Even though it’s based on a manga, there is a Japanese version of the film, a two-part live action adaptation, that was made before. Actually, the producer of the Korean version, who is in his mid-forties, watched the Japanese film when it was released in Korea. And he got besotted by it, and offered this project to me. The reason why I accepted was because nowadays, most of mainstream Korean cinema is very violent and big-budgeted. I wanted to make a small film, a film which can heal and soothe the young generation of Korea, who is currently going through hard times.

It is said that you are a nature lover. Have you ever lived a similar lifestyle as Hae-won does in the film – have you ever left the city for the countryside?

Even though I work in Seoul, I live in a small town called Yangpyoung, which is a one-hour drive away from central Seoul. I have a dog, so I wanted to give the dog a bigger space to run around and… It’s been already 13 years since I moved there, and I also grow little things in my small field, and I am a nature lover; I am very used to and acquainted to this kind of environment. While making Little Forest, I found that I was more familiar with the nature than some other directors might be.

little forest 1

If we take a look at the casting: Kim Tae-ri, Moon So-ri and Ryu Jun-yeol are all very high-profile; what was the casting process like?

Kim Tae-ri must have received lots of offers after The Handmaiden, which was a huge success. Since this story is very calm, and the lead actress has to be in every scene of the film, I thought that the leading actress of Little Forest should be really attractive because she is the one who leads the story; but not one with artificial beauty, I wanted someone who possesses a very natural attraction. So I offered the role to Kim Tae-ri and maybe the reason why she accepted was because she was looking for a new image, or an opposite image after her role in The Handmaiden. She might also have been very attracted by the fact that she would lead the whole story, which is very challenging, but it’s a very attractive thing for an actress.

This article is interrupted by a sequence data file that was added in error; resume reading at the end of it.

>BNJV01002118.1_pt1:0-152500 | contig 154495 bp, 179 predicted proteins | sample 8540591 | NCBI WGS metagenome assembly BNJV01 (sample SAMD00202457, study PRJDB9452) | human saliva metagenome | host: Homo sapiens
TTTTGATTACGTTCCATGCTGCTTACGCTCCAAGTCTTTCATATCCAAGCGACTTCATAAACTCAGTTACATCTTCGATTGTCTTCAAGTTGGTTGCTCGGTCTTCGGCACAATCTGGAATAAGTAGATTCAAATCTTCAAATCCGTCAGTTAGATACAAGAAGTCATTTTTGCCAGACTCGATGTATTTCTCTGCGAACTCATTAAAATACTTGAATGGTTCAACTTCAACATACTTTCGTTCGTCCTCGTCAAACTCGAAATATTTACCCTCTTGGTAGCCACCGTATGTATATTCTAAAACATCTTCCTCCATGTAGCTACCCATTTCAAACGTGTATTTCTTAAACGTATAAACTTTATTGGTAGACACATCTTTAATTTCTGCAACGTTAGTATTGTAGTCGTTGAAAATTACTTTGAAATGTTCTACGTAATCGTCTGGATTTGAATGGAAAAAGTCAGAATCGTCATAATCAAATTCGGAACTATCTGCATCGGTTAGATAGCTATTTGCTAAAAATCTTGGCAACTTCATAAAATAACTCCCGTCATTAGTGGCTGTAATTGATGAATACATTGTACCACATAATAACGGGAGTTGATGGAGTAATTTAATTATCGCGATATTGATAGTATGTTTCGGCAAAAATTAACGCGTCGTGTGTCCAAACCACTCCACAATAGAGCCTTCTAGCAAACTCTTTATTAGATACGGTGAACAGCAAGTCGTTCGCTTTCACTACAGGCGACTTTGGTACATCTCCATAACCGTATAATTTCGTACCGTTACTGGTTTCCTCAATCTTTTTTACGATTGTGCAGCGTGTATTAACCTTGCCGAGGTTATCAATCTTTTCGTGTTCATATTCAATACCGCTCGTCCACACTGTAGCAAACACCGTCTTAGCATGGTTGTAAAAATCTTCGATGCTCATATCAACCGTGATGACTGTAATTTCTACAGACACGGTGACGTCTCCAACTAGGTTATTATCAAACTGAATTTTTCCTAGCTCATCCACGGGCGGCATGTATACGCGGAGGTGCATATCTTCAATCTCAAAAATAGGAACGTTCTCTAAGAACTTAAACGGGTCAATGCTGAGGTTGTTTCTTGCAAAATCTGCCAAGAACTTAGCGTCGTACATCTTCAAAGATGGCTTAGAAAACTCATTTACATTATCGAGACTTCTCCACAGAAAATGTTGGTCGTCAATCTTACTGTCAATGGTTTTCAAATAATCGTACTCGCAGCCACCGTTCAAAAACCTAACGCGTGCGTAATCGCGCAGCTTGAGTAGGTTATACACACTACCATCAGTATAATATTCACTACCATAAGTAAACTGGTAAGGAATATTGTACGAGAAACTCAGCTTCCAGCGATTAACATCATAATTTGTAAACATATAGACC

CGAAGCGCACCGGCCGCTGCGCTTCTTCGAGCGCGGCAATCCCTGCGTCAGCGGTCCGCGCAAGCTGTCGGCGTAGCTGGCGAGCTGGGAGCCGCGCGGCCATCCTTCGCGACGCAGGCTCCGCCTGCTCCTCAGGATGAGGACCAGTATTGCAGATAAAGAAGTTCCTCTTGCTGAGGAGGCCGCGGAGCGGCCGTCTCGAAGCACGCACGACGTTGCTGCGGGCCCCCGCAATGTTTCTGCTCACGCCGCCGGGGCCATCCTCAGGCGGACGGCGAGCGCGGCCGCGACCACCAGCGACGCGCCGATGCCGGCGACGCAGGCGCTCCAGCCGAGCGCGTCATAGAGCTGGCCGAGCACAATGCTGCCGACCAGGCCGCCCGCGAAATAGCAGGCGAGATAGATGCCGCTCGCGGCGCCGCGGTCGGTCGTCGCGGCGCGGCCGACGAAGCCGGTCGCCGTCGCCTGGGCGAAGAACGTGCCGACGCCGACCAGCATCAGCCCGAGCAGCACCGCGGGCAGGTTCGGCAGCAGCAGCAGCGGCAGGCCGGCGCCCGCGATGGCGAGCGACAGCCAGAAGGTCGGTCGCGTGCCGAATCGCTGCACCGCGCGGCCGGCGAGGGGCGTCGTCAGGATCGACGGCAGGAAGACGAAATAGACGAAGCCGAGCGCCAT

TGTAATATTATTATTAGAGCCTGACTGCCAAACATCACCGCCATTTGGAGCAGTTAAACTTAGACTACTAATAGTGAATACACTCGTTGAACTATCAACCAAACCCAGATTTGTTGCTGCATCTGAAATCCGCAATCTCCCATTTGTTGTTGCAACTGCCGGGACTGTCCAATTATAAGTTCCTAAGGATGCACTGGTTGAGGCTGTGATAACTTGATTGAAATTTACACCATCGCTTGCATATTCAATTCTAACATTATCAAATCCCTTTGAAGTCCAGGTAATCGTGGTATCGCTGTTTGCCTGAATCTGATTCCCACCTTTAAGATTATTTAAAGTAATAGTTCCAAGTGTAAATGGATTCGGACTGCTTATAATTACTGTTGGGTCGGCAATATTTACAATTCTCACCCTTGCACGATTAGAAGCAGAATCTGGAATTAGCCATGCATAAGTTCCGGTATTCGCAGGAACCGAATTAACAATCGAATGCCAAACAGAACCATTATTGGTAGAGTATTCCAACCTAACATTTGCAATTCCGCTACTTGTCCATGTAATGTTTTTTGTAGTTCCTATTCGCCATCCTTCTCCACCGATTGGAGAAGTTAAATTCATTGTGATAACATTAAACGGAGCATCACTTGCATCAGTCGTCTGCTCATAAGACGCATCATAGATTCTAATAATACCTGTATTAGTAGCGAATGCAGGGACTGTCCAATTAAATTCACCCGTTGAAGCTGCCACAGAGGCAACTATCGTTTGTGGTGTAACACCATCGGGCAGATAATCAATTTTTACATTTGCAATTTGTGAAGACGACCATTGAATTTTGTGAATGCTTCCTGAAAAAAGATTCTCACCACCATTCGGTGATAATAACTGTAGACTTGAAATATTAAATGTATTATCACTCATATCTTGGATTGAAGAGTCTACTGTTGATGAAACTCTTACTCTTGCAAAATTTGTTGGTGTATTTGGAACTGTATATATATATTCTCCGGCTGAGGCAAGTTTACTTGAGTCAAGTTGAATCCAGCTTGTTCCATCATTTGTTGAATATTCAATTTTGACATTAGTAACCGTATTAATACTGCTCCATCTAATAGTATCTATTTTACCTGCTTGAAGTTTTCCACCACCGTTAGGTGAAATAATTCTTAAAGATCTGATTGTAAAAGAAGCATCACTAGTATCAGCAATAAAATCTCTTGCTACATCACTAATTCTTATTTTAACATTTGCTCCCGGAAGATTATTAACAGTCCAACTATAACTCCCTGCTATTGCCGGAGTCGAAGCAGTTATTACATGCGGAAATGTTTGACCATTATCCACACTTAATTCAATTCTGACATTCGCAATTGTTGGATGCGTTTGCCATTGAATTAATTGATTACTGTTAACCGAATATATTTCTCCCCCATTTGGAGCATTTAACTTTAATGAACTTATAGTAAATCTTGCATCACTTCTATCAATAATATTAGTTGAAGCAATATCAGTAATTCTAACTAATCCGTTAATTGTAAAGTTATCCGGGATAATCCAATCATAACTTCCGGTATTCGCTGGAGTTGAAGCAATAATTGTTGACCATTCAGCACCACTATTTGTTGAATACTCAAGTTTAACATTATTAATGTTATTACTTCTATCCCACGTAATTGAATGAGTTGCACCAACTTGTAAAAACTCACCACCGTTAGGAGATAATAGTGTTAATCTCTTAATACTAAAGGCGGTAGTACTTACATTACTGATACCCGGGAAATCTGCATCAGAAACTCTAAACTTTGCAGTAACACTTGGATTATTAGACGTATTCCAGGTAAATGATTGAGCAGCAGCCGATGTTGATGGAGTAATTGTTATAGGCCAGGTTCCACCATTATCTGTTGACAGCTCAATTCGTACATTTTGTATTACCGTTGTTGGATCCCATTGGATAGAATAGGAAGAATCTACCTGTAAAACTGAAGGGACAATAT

For Ryu Jun-yeol, he starred in one of the films I produced, called Glory Day. We knew each other, and I didn’t ask him why, but maybe he was attracted to his role also so that he could support the actress Kim Tae-ri who is very talented –  that might be the reason why he joined the project.

I knew Moon So-ri from before, and she is also best friends with the producer, so the producer kind of charmed her into taking the role, saying that she will come to the set anyway to visit, so it might be better to just take the role and come as a cast member for sure.

little forest 2

We see a lot of unique Korean dishes presented in the film – you made us all very hungry! (Laughter) How did you select the Korean dishes you wanted to feature in the film, and do you also make the same dishes at home?